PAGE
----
Computer-supported cooperative work
Usability and evaluation methods
This track is designed to change the way you think. You’ll go beyond using technology to solve a problem, to creating a technology experience that will be functional, intuitive, and even delightful for users. With this track, you’ll learn to think like a designer. You’ll refine your personal design philosophy through coursework that:
Teaches you the key history, literature, and research of HCI/d
Introduces you to multiple frameworks, research techniques, and creative exercises
Helps you learn the skills necessary to use and design applications
Explores the socioeconomic consequences of implementing technologies in different cultures
Are you interested in studying interactions between people and digital systems and in developing systems that perceive, understand, and interact with people and the environment? The intelligent and interactive systems (IIS) track may be for you. You’ll focus on areas such as:
Wearable and ubiquitous computing
Digital music libraries
Music information retrieval
Motion planning and control
Investigating and building technologies involves understanding relationships between people and computing systems, as well as developing systems that are better able to understand and interact. As an IIS student, you’ll explore theories, develop prototype technologies, and evaluate human responses to and interactions with those technologies.
Learn about related research
The R-House Lab hosts researchers, students, and visitors interested in studying human-robot interaction (HRI) through the design and evaluation of robotic technologies for everyday use. Lab members explore the connections between HRI, human social behavior and cognition, and the emerging social meanings and consequences through a variety of methods.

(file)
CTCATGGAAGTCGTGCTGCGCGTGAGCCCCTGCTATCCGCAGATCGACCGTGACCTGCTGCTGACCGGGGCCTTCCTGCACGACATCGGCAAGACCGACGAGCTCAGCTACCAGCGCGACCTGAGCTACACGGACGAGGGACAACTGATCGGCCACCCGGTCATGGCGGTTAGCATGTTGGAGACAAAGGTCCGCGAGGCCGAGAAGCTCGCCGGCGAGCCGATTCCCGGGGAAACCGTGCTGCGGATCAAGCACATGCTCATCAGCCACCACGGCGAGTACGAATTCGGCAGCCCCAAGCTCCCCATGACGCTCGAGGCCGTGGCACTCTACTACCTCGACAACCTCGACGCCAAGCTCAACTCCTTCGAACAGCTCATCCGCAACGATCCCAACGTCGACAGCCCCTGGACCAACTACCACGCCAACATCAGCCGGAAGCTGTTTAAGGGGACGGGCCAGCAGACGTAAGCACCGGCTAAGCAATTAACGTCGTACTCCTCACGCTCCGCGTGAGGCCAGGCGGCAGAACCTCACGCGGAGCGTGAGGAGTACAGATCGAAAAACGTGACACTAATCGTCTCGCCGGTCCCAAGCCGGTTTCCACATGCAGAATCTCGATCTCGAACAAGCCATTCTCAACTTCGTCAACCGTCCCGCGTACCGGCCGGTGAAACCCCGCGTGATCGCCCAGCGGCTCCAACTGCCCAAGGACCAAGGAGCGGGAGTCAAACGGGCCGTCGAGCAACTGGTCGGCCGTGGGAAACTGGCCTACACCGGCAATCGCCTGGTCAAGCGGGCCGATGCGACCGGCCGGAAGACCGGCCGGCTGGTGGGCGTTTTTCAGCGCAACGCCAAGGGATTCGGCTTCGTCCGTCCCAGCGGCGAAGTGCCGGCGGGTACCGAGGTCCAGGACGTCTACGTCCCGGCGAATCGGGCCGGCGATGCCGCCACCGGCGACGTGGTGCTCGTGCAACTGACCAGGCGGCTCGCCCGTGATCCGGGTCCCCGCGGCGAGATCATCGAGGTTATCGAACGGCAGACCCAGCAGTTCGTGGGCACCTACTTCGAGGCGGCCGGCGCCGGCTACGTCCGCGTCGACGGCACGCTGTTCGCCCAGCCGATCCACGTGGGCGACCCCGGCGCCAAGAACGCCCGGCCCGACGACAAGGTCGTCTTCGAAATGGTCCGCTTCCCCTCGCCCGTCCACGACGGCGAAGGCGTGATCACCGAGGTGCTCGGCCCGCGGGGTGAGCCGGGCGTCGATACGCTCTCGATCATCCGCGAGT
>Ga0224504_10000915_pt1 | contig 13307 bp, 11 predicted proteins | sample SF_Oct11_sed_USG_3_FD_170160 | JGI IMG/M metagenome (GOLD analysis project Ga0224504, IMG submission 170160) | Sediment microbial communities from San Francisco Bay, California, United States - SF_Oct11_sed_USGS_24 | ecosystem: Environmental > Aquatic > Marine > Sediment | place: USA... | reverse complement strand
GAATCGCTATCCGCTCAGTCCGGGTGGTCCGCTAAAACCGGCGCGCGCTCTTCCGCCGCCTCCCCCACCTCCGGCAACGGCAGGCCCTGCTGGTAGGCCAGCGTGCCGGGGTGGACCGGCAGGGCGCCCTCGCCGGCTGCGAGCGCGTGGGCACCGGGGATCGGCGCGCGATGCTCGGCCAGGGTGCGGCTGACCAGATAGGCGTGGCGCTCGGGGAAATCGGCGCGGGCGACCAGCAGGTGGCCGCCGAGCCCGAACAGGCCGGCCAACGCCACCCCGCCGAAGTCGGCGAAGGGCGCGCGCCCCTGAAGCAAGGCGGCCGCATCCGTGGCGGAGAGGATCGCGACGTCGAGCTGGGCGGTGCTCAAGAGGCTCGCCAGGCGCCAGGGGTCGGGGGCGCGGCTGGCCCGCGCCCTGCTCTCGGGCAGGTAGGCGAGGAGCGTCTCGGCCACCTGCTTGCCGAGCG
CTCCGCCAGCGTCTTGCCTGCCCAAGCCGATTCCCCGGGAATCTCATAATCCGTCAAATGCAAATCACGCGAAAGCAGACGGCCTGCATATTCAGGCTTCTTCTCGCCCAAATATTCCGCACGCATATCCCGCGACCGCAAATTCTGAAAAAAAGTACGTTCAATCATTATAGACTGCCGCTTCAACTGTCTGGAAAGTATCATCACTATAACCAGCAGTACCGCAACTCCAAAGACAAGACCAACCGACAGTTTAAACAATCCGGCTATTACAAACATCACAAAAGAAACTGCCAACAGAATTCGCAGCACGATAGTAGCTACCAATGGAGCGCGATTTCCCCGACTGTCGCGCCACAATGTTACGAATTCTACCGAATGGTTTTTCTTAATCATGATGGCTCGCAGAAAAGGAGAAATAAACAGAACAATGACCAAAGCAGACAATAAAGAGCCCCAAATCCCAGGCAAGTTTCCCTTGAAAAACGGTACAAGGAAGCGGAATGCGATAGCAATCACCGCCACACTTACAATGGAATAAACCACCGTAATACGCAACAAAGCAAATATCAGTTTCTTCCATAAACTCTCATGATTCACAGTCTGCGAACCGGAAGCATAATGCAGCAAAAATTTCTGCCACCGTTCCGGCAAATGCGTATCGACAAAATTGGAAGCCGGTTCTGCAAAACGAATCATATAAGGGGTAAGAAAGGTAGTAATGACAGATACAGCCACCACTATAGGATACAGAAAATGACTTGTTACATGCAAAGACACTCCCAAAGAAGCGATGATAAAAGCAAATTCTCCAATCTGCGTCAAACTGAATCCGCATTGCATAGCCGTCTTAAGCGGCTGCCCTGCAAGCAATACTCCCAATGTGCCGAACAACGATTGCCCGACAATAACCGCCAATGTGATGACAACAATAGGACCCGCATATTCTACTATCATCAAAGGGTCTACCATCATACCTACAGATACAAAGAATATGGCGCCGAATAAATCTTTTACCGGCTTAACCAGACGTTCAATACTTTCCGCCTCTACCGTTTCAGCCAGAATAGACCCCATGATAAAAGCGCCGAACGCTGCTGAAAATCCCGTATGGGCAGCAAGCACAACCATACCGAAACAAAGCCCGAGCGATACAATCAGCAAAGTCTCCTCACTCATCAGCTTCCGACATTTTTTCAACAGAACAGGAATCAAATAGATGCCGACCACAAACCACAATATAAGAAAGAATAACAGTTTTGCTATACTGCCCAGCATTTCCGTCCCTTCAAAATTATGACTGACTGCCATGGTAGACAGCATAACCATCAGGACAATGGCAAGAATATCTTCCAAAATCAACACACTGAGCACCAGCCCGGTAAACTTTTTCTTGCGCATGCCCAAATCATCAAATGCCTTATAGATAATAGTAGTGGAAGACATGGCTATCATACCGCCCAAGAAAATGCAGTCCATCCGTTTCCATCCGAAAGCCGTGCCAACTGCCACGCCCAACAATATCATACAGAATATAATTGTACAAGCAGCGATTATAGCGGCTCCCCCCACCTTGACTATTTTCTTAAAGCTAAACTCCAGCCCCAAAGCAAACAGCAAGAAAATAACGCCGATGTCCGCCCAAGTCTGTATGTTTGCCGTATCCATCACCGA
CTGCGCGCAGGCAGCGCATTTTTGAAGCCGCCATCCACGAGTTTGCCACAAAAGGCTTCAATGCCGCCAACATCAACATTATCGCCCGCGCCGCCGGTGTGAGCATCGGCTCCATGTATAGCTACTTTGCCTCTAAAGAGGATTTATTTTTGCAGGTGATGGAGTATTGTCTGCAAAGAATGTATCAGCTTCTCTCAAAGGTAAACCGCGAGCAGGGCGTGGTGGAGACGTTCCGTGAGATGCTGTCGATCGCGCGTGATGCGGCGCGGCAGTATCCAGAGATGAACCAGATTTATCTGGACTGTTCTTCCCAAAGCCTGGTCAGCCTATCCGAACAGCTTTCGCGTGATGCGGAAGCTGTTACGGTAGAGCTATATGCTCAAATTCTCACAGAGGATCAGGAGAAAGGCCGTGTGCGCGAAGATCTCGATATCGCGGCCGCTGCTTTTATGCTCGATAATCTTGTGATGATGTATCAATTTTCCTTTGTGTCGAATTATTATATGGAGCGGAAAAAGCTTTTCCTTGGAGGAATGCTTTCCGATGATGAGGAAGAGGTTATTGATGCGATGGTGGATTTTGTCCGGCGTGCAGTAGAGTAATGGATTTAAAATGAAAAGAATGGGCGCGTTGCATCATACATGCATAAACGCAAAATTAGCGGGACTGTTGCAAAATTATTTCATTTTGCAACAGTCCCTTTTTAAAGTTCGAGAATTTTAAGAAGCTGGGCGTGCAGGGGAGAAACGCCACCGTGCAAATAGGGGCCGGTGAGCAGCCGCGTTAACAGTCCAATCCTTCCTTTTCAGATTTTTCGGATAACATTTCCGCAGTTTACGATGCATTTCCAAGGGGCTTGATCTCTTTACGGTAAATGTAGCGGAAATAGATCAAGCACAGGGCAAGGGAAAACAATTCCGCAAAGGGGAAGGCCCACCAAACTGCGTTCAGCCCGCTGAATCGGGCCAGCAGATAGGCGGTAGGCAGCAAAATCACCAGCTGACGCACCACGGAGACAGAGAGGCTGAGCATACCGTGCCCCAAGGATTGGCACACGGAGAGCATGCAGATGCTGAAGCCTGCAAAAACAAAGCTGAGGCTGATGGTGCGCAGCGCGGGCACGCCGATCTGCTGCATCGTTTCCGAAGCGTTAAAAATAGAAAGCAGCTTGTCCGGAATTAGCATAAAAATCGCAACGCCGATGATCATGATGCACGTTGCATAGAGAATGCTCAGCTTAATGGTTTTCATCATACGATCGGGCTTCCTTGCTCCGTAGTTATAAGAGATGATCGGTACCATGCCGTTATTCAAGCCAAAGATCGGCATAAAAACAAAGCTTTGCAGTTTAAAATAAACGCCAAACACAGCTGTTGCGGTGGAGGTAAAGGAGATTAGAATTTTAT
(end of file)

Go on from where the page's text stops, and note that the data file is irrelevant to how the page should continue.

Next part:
If you’re interested in going beyond technology to consider the social and practical aspects of protecting data, privacy, and other assets, the security informatics track may be for you. In this track, you’ll focus on topics such as:
The economics of security
User-centered design of security
Threat assessment and analysis
Security and computer forensics
To better protect today’s computer systems and sensitive data, security professionals must understand the people as well as the technology. That’s why you’ll not only get a technical foundation in designing, implementing, and managing secure information technology systems, you’ll also gain insight into the social, legislative, and economic considerations affecting decisions people and businesses make about their own security.
Security professionals are in high demand in a wide variety of industries, so you can expect to have abundant career options when you graduate.
Learn about related research
Security and Privacy in Informatics, Computing, and Engineering (SPICE) is the branch of informatics that studies and supports the design, evaluation, and implementation of technologies that enable control over information.
Are you interested in bringing the past to life? The virtual heritage track allows you to study how information technology can be applied to the traditional goals of cultural heritage professionals: discovery, recording, restoration, analysis, interpretation, and transmission of 3D human creations.
In this track, you’ll receive practical training in the use of 3D tools for analysis of cultural heritage objects and hone your ability to conceptualize and demonstrate how to use these tools to develop new and compelling solutions to important problems faced in fields such as:
Art and architectural history
You’ll focus on digitization of 3D objects, including digitally restoring objects to their original condition by using best practices of the profession and time-tested principles of art and architectural restoration. You’ll learn how to publish your 3D models on web pages, print them on a 3D printer, and visualize them interactively in a virtual reality environment to make the items more available to researchers.